I started as a graphic design intern in 1989 while I was still in college. After graduation, I began working in a printing shop making $6.25/hr in the same town I grew up in. When asked if I wanted to move to New Orleans, my answer was a resounding "hell yes!" I wasn't exactly setting the world on fire in Western, PA, so why not?
In the mid-90s I started hearing rumblings of this new thing called the World Wide Web that was going to change everything. I was immediately intrigued and I picked up every book I could find on the subject. Keep in mind, you couldn't Google anything, nor could you do any research on Amazon to figure out which book was best on the subject. The words "social" and "media" existed separately, but they had not yet been put together in the way they are now. Basically, you were on your own.
Somewhere around 1996, I managed to glom together a website for a New Orleans institution – Pat O'Briens. We didn't have a readily available list of web hosts back in the early days, so we found some guy who figured out how to get a server patched into the backbone of the internet (I don't have a clue how?). We carried Zip Drives to his location and put them on his server. Voila, we had a website!
A six year stint in Boston
In 1997 I was offered a position at Agfa in Wilmington, MA working in the graphics division. I started out in technical phone support for Windows NT, Linux and Mac which were the platforms for Agfa's raster image processors (RIPs). Between calls, I studied web design and programming hoping that some day I would have the opportunity to join the ever-expanding web world. I built a small intranet for our US graphics division much to chagrin of our internal web development group who saw me as a rogue web developer. But it was this little intranet that got my foot in the door and I eventually became Agfa's first "webmaster" 🤣which is now a very dated term. Becoming the webmaster at Agfa allowed me to attend night classes in programming, database management and more at Boston University Metropolitan College.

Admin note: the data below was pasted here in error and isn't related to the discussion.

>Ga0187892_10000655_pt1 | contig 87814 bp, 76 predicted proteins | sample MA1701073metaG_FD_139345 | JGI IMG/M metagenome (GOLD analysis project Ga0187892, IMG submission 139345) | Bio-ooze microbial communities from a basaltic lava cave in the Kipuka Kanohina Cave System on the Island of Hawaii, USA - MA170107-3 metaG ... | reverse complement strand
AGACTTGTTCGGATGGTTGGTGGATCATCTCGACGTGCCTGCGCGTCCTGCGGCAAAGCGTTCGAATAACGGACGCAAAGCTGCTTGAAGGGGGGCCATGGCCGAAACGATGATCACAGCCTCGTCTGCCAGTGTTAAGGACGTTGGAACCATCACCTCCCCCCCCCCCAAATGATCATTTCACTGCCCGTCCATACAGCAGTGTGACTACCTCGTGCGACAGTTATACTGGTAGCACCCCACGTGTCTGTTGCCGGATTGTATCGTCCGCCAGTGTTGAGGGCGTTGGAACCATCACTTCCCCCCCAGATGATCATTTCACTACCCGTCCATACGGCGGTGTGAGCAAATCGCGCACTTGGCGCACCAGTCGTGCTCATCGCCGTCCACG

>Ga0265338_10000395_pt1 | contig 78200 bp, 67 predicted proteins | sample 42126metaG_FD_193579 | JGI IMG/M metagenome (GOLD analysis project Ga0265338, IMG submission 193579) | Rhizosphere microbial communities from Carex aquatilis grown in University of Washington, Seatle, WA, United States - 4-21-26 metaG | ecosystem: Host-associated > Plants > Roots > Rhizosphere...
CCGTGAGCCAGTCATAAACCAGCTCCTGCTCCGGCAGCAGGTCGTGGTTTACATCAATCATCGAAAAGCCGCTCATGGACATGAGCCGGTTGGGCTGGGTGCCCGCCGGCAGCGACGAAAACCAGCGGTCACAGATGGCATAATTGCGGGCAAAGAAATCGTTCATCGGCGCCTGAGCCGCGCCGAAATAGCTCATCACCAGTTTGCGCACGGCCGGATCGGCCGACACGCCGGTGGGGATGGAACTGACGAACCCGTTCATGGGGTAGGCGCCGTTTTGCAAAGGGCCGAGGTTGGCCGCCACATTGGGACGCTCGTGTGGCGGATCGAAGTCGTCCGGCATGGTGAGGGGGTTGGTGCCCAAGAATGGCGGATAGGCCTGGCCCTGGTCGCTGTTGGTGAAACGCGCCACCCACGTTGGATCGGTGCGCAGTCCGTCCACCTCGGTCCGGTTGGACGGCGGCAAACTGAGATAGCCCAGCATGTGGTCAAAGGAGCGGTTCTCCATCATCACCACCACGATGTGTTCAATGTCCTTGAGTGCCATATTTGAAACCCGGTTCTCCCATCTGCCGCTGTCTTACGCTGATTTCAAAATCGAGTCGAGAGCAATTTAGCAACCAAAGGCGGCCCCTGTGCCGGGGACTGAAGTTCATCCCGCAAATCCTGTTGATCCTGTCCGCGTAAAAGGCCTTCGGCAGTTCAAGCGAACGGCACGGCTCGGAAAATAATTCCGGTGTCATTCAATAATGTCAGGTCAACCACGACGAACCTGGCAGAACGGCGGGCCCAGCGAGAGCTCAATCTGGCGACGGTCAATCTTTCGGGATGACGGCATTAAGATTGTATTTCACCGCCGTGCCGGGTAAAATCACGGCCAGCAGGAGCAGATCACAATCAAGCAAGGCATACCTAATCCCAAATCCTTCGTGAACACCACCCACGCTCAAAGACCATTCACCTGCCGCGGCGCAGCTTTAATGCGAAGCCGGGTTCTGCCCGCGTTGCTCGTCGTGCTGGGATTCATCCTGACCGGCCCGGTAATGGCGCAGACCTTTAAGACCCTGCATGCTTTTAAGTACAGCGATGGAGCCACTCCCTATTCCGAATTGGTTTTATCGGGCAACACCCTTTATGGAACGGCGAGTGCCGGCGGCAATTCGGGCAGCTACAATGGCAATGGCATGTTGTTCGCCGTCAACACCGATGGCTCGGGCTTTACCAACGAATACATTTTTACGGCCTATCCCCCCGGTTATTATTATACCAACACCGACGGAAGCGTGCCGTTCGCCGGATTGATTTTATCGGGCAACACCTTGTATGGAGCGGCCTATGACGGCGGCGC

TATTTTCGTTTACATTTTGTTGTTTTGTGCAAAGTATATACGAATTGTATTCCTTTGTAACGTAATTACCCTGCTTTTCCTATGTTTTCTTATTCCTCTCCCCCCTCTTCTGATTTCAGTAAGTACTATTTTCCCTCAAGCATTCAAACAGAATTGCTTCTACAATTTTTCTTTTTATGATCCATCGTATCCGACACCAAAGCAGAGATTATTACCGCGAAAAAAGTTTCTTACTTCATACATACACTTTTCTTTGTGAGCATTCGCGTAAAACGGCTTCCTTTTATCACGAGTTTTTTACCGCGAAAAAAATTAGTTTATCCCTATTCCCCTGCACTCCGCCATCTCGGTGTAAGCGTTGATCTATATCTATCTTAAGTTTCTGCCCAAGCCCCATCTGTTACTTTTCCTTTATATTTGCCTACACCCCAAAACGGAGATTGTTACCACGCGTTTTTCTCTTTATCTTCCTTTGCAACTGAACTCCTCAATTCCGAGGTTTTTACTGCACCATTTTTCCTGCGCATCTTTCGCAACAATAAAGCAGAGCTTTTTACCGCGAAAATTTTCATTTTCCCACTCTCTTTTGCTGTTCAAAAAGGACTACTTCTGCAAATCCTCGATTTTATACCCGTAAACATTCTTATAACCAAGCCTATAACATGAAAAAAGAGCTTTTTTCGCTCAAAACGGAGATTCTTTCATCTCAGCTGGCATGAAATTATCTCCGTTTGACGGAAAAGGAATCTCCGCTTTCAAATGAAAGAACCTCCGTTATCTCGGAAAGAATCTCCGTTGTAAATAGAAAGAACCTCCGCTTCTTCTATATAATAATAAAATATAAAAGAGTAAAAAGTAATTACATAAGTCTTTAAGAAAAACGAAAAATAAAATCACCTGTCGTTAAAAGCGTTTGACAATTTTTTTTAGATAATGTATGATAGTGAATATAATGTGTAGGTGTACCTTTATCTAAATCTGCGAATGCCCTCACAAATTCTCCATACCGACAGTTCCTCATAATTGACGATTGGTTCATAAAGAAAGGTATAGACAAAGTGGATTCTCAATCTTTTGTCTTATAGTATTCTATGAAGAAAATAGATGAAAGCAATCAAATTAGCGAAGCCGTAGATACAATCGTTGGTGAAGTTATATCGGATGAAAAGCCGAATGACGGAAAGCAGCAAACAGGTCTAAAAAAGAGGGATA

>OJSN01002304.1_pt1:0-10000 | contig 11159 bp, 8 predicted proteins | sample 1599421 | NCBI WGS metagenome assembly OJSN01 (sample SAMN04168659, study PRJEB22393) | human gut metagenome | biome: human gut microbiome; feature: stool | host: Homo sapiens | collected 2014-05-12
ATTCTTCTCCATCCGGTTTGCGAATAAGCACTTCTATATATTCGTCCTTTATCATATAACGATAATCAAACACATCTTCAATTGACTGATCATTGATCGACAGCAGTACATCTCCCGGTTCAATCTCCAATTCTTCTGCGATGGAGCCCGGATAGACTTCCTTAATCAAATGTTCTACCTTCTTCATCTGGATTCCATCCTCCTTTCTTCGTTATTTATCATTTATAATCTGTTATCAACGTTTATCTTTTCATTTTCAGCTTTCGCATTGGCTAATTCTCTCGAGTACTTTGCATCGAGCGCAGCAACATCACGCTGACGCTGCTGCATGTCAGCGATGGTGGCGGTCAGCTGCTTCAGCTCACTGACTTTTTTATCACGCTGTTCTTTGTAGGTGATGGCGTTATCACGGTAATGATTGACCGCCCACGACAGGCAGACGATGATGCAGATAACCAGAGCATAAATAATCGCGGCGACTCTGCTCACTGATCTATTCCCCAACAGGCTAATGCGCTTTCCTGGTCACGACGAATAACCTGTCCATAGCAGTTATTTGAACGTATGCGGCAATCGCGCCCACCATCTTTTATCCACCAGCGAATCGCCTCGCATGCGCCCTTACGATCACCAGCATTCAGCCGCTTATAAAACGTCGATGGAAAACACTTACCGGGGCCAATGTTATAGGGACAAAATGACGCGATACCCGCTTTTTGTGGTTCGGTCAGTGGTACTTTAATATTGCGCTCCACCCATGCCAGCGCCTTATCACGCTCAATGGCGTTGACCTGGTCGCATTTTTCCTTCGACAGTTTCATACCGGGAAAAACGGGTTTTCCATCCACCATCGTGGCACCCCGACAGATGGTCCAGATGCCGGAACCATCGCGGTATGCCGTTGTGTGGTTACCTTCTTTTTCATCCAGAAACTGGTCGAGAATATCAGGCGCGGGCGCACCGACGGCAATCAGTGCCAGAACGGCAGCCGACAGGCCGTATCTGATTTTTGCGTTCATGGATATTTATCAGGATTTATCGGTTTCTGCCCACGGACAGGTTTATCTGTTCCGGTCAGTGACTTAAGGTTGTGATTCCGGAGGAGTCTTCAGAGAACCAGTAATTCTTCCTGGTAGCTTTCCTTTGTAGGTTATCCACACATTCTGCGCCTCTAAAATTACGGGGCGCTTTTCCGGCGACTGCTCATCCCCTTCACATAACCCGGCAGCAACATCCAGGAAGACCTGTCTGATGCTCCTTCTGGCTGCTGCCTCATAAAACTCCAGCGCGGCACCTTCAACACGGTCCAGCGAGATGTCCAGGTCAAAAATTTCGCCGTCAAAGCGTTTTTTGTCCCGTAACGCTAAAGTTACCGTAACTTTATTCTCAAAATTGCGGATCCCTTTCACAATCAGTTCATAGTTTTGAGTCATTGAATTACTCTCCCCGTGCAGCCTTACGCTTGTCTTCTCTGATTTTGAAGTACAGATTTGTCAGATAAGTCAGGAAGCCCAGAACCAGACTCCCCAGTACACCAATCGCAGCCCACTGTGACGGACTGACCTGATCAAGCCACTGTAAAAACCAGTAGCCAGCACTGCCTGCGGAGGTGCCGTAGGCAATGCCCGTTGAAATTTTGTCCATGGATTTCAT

Just as I was beginning to feel like I was at the top of my game – like I would retire a rich man before age 40 – the shit hit the fan.
The return to New Orleans, my home
After six years in Boston, I began to ache for New Orleans. I had lived through the best and the worst of the Web – the dot-com bubble had burst and I was ready to get back to a calmer life in a warmer climate. After returning to New Orleans, I worked in various positions which you can check out on my LinkedIn profile.
Still loving web development after all these years!
You'd think that after all of this time I'd be sick of making websites, but it's quite the opposite. Things have definitely not gotten any easier – web development is way more complex today than it was in the mid-90s. However, it's products like Craft CMS that keep me inspired to continue. It's a truly great platform, built by an amazing team led by Brandon Kelly.